In the 238-year-old Ishak Pasha Palace, one of the most important works of the Ottoman Empire in Anatolia, researchers believe the traces of a "central heating system" have been found.
Described as the "Passage of Civilizations," Ishak Pasha Palace in the Doğubayazıt district of eastern Ağrı province attracts many tourists to the region. Built in the Ottoman period, the palace bears the traces of the decorative arts of the great Seljuk Empire and was included in the UNESCO World Heritage Tentative List more than 20 years ago.
The historical palace with 116 rooms, located on a hill at an altitude of 1,900 meters (6,200 feet), is a favorite for visitors with its mosque, walls, tomb, inner and outer courtyards, divan and harem halls. As one of the most magnificent historical buildings of the eastern Anatolia region, it stands out with its historical artifacts, decorations and its design that resembles an eagle's nest.
Researchers believe they have also found traces of a complex central heating system in the historical palace, located in a region where winter conditions are harsh.
Professor Yakup Karataş, the head of the history department at Ağrı Ibrahim Çeçen University's Faculty of Science and Letters, told Anadolu Agency (AA) that Ishak Pasha Palace is among the most important works that reflect the palace architecture of the Ottoman period.
Expressing that a debate on whether the palace was heated with the central heating system is still ongoing, Karataş said: "Whether the central heating system is implemented in such difficult geography is a controversial issue. In our observations in the palace, we have seen the existence of individual heating furnaces in each of the small rooms. But during our research, especially in the harem part of the palace and the baths, we found limited traces of a central heating system. It was concluded that the allegations regarding this issue were not groundless. Although it is difficult to claim that the whole palace was heated from a single source, it can be said that certain parts of the palace were included in the central heating system or converted into a central heating system.”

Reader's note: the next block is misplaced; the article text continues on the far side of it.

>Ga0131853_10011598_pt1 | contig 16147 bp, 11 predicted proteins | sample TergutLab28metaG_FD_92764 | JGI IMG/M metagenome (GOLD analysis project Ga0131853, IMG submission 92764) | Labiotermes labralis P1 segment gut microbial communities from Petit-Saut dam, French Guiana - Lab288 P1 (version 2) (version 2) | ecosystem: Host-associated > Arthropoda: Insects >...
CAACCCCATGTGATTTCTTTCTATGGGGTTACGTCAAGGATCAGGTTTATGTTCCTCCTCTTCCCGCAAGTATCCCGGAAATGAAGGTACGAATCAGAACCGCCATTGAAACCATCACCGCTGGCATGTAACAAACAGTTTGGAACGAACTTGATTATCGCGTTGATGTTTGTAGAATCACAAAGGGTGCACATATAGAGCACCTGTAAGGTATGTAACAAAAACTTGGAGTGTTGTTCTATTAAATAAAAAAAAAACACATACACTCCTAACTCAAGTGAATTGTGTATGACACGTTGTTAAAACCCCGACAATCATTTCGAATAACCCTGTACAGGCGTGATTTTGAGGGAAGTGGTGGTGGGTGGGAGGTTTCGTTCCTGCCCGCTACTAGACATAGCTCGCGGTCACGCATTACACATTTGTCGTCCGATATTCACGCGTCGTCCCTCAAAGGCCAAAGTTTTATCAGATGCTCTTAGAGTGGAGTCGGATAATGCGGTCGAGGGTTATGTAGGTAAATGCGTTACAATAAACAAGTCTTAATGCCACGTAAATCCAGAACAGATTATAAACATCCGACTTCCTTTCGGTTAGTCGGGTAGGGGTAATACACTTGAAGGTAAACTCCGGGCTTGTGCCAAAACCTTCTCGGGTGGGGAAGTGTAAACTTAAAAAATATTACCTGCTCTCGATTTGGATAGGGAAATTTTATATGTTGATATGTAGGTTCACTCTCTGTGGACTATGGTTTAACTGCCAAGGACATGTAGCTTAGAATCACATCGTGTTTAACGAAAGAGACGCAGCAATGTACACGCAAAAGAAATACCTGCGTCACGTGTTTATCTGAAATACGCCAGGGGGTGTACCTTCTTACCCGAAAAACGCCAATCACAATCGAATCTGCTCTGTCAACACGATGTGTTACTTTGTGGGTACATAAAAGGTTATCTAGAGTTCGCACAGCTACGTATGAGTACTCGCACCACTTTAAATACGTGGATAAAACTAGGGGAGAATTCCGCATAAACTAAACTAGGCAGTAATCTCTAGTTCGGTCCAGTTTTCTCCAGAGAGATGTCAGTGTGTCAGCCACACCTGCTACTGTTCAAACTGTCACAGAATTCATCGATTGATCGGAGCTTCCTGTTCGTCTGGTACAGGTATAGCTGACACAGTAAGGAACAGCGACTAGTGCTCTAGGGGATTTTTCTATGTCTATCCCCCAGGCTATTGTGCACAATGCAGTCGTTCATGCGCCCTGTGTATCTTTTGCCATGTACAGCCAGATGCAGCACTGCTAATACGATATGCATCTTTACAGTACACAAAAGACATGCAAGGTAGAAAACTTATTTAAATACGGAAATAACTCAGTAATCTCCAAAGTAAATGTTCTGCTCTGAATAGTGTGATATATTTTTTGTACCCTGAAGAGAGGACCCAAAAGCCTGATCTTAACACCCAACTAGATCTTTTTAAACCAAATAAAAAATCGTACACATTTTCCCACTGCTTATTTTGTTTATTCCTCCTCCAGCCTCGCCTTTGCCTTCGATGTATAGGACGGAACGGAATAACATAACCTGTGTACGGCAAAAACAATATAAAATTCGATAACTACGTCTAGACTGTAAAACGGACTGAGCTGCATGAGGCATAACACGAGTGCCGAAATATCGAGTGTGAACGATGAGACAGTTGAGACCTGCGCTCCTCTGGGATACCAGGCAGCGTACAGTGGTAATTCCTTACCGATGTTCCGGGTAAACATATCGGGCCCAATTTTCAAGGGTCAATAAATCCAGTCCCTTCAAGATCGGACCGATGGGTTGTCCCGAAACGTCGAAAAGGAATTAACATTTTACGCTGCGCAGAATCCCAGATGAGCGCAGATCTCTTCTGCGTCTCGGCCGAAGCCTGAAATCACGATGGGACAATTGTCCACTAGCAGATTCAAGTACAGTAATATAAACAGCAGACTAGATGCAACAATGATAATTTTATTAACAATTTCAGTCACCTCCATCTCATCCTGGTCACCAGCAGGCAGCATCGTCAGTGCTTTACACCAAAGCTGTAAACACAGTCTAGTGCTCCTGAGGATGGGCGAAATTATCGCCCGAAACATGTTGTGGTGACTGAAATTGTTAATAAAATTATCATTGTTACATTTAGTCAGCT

Explaining that in the Ottoman state tradition the construction of palaces or palace-type public architecture outside the capitals was not allowed, which is why Ishak Pasha Palace was a very important structure, Karataş added: "In our on-site investigations, we got the impression that the spaces between the walls are heating channels, especially in the form of earth pipes. More serious arguments can be put forward on this heating system via the work of a team that will include experts in the field and perhaps engineers. We saw that some units adjacent to the bath were connected by channels on their walls. It is clear that those channels were not channels that evacuated the smoke of the fire burning in the palace's furnace, and therefore these channels made us think that the area might be heated by the central heating system."
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